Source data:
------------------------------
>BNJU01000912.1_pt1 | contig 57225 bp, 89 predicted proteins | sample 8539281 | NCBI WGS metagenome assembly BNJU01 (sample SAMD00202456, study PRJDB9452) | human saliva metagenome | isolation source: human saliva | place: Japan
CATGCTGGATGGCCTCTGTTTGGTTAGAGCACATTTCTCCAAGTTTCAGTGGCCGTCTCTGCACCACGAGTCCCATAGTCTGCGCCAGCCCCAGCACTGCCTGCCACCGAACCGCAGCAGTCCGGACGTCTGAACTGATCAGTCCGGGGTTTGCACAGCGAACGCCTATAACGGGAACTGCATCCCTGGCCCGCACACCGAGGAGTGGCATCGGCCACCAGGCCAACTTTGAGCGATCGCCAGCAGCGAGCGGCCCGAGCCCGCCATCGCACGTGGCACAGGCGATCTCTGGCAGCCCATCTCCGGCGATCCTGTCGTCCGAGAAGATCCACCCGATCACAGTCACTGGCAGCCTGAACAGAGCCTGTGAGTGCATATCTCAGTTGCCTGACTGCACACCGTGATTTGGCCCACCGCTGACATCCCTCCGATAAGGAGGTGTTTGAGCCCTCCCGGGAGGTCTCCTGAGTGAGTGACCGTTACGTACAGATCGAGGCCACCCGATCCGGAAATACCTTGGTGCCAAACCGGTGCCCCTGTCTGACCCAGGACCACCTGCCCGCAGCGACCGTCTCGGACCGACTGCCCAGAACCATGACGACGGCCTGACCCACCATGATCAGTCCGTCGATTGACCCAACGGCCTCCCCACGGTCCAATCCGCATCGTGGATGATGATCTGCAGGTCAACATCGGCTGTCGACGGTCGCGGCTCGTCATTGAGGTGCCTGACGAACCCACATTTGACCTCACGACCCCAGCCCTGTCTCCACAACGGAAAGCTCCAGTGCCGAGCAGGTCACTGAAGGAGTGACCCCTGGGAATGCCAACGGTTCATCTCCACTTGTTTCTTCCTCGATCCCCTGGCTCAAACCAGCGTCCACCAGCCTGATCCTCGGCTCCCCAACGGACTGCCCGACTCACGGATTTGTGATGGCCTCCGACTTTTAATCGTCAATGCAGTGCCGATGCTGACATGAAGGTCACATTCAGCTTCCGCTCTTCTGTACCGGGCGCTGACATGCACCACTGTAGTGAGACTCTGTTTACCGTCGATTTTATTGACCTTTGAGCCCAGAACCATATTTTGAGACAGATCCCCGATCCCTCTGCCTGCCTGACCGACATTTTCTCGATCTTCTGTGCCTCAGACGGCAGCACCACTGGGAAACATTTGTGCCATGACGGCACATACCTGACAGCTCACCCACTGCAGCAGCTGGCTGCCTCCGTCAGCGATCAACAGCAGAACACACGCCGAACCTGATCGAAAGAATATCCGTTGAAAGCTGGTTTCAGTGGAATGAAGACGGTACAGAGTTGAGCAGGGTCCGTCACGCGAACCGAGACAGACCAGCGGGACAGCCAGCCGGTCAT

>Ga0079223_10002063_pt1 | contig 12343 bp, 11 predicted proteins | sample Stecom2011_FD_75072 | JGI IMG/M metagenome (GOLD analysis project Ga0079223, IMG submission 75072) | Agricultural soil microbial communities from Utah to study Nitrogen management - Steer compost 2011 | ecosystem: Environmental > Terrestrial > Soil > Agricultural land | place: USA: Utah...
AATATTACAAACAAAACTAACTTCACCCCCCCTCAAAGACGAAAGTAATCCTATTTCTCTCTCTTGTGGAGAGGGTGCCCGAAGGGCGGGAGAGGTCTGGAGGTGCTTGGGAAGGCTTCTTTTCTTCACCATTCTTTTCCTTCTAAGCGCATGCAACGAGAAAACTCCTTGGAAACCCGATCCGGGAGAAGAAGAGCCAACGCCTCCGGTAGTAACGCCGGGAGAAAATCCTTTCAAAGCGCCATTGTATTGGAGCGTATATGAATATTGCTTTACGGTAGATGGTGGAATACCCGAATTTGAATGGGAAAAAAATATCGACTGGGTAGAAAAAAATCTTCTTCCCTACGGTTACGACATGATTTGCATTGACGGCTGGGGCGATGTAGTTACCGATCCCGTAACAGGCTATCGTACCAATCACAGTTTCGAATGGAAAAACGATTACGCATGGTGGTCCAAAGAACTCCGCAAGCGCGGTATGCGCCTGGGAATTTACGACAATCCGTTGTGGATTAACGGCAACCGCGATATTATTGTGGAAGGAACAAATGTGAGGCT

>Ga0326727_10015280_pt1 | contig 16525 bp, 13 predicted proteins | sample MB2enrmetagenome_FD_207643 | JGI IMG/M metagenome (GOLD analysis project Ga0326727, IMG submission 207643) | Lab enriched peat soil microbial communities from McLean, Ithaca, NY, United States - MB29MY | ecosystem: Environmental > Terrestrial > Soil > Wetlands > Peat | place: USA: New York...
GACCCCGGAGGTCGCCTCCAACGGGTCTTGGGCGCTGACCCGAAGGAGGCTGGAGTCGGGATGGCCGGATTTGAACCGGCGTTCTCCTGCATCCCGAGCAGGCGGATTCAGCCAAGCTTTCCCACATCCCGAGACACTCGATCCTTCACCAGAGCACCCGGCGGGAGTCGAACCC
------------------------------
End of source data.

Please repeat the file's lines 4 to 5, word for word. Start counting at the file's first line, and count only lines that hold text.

AATATTACAAACAAAACTAACTTCACCCCCCCTCAAAGACGAAAGTAATCCTATTTCTCTCTCTTGTGGAGAGGGTGCCCGAAGGGCGGGAGAGGTCTGGAGGTGCTTGGGAAGGCTTCTTTTCTTCACCATTCTTTTCCTTCTAAGCGCATGCAACGAGAAAACTCCTTGGAAACCCGATCCGGGAGAAGAAGAGCCAACGCCTCCGGTAGTAACGCCGGGAGAAAATCCTTTCAAAGCGCCATTGTATTGGAGCGTATATGAATATTGCTTTACGGTAGATGGTGGAATACCCGAATTTGAATGGGAAAAAAATATCGACTGGGTAGAAAAAAATCTTCTTCCCTACGGTTACGACATGATTTGCATTGACGGCTGGGGCGATGTAGTTACCGATCCCGTAACAGGCTATCGTACCAATCACAGTTTCGAATGGAAAAACGATTACGCATGGTGGTCCAAAGAACTCCGCAAGCGCGGTATGCGCCTGGGAATTTACGACAATCCGTTGTGGATTAACGGCAACCGCGATATTATTGTGGAAGGAACAAATGTGAGGCT

>Ga0326727_10015280_pt1 | contig 16525 bp, 13 predicted proteins | sample MB2enrmetagenome_FD_207643 | JGI IMG/M metagenome (GOLD analysis project Ga0326727, IMG submission 207643) | Lab enriched peat soil microbial communities from McLean, Ithaca, NY, United States - MB29MY | ecosystem: Environmental > Terrestrial > Soil > Wetlands > Peat | place: USA: New York...